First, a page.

Mitochondrial DNA (mtDNA) mutations have been associated with disease and aging. Since each cell has thousands of mtDNA copies, clustered into nucleoids of five to ten mtDNA molecules each, determining the effects of a given mtDNA mutation and their connection with disease phenotype is not straightforward. It has been postulated that heteroplasmy (coexistence of mutated and wild-type DNA) follows simple probability rules dictated by the random distribution of mtDNA molecules at the nucleoid level. This model has been used to explain how mutation levels correlate with the onset of disease phenotype and loss of cellular function. Nonetheless, experimental evidence of heteroplasmy at the nucleoid level is scarce. Here, we report a new method to determine heteroplasmy of individual mitochondrial particles containing one or more nucleoids. The method uses capillary cytometry with laser-induced fluorescence detection to detect individual mitochondrial particles stained with PicoGreen, which makes it possible to quantify the mtDNA copy number of each particle. After detection, one or more particles are collected into polymerase chain reaction (PCR) wells and then subjected to real-time multiplexed PCR amplification. This PCR strategy is suitable to obtain the relative abundance of mutated and wild-type mtDNA. The results obtained here indicate that individual mitochondrial particles and nucleoids contained within these particles are not heteroplasmic. The results presented here suggest that current models of mtDNA segregation and distribution (i.e., heteroplasmic nucleoids) need further consideration.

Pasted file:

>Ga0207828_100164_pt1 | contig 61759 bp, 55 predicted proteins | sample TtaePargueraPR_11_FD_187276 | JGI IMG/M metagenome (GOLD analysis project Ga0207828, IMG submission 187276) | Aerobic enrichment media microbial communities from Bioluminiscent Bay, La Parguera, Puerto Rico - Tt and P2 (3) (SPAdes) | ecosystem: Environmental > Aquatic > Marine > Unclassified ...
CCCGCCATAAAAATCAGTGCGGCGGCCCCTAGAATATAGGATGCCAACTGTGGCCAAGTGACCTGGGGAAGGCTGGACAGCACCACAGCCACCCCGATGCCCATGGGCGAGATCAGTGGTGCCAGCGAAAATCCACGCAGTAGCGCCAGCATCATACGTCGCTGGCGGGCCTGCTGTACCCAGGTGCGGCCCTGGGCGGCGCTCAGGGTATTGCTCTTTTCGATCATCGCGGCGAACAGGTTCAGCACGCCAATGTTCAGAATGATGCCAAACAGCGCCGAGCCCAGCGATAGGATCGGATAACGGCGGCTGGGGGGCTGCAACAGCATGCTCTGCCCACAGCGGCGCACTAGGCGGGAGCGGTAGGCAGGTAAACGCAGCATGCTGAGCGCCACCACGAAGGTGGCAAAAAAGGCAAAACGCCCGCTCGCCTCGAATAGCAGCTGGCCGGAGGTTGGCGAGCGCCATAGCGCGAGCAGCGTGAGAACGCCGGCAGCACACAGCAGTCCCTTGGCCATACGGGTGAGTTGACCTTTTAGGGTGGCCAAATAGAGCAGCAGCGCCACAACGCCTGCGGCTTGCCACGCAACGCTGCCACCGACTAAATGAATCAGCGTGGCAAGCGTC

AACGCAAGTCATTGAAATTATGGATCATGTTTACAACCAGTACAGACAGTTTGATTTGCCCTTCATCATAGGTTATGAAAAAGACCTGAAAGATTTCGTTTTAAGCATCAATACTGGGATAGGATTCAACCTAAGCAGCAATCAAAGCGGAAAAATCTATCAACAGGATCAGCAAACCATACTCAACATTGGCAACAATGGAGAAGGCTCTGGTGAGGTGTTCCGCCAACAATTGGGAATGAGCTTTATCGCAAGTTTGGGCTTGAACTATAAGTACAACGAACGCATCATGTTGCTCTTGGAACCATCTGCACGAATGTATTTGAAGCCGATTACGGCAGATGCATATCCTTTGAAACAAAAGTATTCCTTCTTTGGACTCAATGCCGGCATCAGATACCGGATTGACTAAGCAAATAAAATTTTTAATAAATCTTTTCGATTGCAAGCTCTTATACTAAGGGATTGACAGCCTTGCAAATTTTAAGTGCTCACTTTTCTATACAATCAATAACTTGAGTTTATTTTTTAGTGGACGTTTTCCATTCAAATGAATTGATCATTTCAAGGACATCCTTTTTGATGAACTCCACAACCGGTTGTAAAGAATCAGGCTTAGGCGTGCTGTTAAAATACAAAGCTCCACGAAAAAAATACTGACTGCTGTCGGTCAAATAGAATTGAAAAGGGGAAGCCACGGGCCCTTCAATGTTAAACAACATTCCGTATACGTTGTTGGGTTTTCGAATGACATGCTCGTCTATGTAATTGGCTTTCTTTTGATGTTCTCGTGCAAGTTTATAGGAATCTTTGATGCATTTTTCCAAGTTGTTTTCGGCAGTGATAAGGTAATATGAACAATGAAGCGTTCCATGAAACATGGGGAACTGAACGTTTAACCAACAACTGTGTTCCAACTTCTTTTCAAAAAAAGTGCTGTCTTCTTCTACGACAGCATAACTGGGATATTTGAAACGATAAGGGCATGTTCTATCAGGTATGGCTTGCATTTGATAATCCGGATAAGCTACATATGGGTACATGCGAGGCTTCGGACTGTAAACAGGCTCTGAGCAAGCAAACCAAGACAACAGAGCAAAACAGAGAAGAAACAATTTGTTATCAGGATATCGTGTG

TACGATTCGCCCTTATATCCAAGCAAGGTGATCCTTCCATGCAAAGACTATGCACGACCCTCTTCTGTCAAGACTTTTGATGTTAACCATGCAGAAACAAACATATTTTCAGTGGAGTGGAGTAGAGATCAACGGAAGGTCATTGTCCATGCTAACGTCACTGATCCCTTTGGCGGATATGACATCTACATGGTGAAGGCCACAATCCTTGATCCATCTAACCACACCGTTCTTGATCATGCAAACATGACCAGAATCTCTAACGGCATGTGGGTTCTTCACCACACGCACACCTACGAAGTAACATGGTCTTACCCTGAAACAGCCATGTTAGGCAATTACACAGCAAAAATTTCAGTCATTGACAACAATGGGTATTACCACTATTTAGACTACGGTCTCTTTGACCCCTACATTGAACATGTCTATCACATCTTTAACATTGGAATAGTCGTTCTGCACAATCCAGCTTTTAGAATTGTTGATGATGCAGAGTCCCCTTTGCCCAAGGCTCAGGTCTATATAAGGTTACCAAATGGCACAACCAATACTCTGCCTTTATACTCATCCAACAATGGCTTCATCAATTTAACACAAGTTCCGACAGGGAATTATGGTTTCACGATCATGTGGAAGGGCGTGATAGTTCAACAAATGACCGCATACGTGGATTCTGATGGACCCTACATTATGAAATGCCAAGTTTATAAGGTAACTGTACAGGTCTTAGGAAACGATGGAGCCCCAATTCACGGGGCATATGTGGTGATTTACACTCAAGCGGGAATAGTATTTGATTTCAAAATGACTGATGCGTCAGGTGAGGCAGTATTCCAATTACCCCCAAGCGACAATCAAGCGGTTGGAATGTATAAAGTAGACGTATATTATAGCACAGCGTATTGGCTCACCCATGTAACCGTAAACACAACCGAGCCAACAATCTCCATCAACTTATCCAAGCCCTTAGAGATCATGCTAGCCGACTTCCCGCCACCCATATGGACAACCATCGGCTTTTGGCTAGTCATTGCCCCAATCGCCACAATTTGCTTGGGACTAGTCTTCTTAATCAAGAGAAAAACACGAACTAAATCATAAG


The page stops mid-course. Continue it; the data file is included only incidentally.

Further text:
- Mitochondrial DNA